As anyone who weathered last year's bitter winter on the Northern Plains can attest, the negative effects of a tough winter can linger way beyond the coming of spring grass.
Those negative impacts might be of a financial nature due to expensive feed; a reduced cow herd due to death loss; or reduced cow condition that brings weak calves and poor rebreeding rates. They can also be much less obvious.
During any winter with cold and windy weather, producers need to be alert to the dangers of scrotal frostbite in bulls. Cold weather and/or wind chill can result in bull infertility the next breeding season by causing testicle damage and semen deterioration.
Duane Mickelson, DVM, a bovine reproductive specialist in the Veterinary Clinical Sciences Department at Washington State University in Pullman, says bulls need to be protected from winter winds and cold temperatures. The worst combination of elements, he says, is wind and cold.
"That's when bulls really need protection," he says. "Fertility soundness examinations should be done by your veterinarian before the coming breeding season if there is any chance that a bull's reproductive system may have been damaged by frostbite. And, any new bulls going into a herd should definitely be checked."
A Case Study In December 1964, blizzard conditions over much of the West caused serious frostbite in many herds, Mickelson says. A study done in eight states and the Canadian province of Alberta the following spring found that of 6,389 bulls examined, 14.4% had scrotal frostbite. Semen quality in those bulls was significantly inferior as well, he adds.
Defects in sperm were directly proportionate to the severity of the frostbite lesions, testicle adhesions and swelling of the testes. Older bulls, with lower hanging scrotums, were more frequently and more adversely affected than younger bulls. Mature bulls, Mickelson explains, are not as able to pull their testicles up close to the body to keep them warm. Yearling bulls were the least damaged.
Mating behavior was also adversely affected in many of the damaged bulls; some refused to service cows for six months following the blizzard. Several bulls were checked again later; those with the most damage remained permanently infertile, while others with less severe frostbite eventually recovered.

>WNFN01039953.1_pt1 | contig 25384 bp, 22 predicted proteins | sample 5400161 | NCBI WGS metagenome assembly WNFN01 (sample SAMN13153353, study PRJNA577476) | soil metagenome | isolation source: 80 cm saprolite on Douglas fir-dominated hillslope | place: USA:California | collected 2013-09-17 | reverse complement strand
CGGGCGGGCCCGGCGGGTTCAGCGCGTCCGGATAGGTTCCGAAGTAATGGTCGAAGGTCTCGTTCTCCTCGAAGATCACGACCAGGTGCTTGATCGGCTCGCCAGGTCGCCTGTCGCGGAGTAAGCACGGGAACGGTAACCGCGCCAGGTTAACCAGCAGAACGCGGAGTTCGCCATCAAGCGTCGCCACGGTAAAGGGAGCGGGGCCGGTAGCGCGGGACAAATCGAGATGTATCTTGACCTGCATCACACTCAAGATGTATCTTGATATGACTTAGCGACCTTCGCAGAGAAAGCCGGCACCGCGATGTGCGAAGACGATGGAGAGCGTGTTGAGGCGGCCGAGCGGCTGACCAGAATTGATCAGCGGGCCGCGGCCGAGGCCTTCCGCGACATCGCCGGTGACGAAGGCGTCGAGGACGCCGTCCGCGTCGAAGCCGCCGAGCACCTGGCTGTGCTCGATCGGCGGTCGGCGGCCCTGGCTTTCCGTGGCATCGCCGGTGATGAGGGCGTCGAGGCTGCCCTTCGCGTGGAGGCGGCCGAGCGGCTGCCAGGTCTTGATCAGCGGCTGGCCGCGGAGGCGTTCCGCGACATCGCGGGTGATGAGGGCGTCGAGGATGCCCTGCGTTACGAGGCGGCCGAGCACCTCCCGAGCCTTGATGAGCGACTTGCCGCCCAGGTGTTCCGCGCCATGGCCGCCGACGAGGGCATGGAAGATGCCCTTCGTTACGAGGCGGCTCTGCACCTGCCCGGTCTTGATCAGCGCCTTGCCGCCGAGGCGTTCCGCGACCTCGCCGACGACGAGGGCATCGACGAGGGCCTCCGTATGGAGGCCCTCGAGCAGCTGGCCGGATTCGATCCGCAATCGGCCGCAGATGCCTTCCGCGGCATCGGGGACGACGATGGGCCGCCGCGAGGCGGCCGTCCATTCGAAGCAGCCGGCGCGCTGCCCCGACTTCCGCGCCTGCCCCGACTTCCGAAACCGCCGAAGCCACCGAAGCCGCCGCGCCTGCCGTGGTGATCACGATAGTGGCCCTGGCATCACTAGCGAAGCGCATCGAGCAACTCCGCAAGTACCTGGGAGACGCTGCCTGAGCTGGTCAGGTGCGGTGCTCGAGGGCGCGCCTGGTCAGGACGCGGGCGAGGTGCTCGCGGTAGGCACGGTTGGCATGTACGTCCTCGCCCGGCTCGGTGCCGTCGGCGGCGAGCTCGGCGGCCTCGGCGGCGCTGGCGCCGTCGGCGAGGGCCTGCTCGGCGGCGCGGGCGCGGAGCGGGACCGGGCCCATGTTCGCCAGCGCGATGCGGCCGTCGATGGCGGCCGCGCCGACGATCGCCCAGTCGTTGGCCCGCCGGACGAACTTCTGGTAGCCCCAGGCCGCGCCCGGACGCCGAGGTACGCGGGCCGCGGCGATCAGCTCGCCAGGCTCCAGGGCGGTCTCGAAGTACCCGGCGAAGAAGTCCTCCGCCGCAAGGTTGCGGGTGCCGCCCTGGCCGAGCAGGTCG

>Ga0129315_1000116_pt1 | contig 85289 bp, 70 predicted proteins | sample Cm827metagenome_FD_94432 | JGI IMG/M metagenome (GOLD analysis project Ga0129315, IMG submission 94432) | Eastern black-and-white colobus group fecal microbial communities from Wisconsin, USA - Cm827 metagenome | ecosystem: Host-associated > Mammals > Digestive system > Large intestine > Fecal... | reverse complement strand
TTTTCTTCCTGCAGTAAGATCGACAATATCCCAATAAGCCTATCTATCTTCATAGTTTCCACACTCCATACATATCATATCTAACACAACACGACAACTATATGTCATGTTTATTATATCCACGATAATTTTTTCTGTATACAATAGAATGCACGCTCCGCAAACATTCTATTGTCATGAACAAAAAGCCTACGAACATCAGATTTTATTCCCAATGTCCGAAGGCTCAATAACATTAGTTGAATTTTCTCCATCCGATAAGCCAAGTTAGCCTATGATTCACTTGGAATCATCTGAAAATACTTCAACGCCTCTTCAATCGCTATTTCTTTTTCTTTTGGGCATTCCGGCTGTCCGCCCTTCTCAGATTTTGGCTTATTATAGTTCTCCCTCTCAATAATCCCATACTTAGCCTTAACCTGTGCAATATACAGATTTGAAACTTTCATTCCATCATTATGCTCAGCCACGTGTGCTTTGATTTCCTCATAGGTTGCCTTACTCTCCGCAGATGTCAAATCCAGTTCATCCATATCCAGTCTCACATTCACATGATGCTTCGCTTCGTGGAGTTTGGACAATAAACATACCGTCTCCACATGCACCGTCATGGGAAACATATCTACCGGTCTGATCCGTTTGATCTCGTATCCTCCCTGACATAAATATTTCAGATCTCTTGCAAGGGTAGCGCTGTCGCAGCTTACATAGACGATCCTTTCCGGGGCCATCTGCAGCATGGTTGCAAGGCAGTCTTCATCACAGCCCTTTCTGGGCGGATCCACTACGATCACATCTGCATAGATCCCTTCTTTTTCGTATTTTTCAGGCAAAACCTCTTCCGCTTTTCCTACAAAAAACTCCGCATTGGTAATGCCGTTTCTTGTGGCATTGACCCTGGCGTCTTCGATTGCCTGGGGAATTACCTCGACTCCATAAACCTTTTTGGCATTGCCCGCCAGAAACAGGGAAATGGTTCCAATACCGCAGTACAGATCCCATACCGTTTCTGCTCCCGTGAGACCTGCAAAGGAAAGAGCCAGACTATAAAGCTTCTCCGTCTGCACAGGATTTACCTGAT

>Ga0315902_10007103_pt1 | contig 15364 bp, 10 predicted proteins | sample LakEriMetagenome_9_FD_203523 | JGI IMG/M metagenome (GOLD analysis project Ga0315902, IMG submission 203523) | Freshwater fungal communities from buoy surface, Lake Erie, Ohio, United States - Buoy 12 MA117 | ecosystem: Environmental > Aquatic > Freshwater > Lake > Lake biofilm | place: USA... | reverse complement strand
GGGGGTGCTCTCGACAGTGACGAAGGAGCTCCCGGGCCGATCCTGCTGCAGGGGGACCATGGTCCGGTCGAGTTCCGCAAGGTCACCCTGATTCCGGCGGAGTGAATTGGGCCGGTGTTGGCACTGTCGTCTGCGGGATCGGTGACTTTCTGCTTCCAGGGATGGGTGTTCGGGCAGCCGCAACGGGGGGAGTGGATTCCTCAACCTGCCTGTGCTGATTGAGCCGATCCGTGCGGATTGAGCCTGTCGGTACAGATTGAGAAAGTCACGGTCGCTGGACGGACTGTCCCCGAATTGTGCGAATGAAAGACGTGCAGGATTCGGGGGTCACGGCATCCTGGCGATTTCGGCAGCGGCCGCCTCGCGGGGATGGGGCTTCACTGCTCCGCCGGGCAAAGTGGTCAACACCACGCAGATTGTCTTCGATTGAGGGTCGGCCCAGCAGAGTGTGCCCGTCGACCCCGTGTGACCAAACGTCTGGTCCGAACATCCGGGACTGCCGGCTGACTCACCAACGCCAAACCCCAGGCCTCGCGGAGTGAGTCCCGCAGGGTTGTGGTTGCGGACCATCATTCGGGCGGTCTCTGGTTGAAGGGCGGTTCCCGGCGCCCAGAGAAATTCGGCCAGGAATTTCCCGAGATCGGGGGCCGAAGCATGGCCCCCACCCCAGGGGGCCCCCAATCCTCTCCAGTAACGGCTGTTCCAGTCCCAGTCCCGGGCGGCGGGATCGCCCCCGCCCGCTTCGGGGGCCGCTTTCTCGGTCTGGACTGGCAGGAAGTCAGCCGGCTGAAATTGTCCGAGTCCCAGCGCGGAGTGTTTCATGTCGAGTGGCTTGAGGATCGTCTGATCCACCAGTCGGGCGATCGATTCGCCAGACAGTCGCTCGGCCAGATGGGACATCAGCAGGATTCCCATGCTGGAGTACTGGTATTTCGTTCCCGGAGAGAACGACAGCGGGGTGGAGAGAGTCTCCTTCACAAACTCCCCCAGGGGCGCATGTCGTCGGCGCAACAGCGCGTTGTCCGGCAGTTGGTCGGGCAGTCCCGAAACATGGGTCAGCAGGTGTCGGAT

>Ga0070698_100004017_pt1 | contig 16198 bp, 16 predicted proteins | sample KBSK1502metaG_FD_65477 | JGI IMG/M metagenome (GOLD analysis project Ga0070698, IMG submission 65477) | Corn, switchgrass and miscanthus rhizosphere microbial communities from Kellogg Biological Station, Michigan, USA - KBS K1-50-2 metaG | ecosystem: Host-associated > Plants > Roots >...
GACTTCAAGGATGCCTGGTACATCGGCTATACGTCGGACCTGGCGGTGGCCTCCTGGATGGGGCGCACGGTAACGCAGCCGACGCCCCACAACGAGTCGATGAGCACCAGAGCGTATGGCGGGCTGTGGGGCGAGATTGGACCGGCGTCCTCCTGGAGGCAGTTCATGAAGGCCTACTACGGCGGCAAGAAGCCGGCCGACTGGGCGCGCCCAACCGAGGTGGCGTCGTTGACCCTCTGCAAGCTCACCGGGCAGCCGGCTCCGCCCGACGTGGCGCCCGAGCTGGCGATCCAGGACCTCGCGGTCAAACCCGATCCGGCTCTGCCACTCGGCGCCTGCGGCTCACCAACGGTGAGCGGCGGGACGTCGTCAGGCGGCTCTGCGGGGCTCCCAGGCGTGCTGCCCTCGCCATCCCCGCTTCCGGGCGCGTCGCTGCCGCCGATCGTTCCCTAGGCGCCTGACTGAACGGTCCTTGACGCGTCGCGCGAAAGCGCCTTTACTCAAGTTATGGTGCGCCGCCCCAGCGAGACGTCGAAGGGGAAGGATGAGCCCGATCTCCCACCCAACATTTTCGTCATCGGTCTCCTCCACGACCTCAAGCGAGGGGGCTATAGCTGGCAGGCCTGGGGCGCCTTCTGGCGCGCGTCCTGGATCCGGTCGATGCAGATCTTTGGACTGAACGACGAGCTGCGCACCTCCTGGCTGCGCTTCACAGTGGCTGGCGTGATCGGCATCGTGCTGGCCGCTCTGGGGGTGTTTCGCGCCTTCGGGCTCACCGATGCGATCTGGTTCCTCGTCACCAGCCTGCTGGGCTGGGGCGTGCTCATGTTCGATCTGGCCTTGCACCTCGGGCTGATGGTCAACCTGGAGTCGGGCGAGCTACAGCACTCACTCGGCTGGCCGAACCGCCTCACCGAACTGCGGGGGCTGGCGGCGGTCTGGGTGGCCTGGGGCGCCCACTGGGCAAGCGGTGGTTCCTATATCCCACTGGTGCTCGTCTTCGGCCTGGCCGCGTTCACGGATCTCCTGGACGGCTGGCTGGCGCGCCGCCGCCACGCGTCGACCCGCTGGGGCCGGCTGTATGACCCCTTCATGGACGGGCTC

"Semen ratings are usually a good indication of whether or not a bull is damaged," Mickelson says.
The bulls with merely questionable semen quality after an initial evaluation generally have a better chance of recovery than those with obviously unsatisfactory semen, he adds. Several veterinarians in the 1965 study reported that testicle swelling was always associated with unsatisfactory semen quality.
Glen Coulter, DVM, head of the Livestock Sciences Section at the Lethbridge Research Centre in Lethbridge, Alberta, Canada, says "scrotal frostbite of bulls is a moderately common problem in cold winter climates.
"It usually occurs in bulls that don't have adequate dry bedding or protection from the wind," he says. "Minor scrotal frostbite involving areas one to two centimeters in diameter at the very bottom of the scrotum is common and generally has only a short-term detrimental effect on seminal quality."
Coulter says that the more severe the frostbite and the closer it occurs to the start of the breeding season - as in a late winter storm - the higher the probability that the bull's fertility will be impaired.
"The primary insult to testicular function occurs as a result of the heat produced by the inflammatory response, not the cold itself," he says. "Moderate to severe frostbite affecting 10-30% of the scrotal surface will necessitate a minimum of two months and perhaps as long as 12 months for recovery to restore normal fertility. That's if no adhesions occur between the testes and scrotum. If adhesions occur, the loss of normal fertility may be irreversible," he says.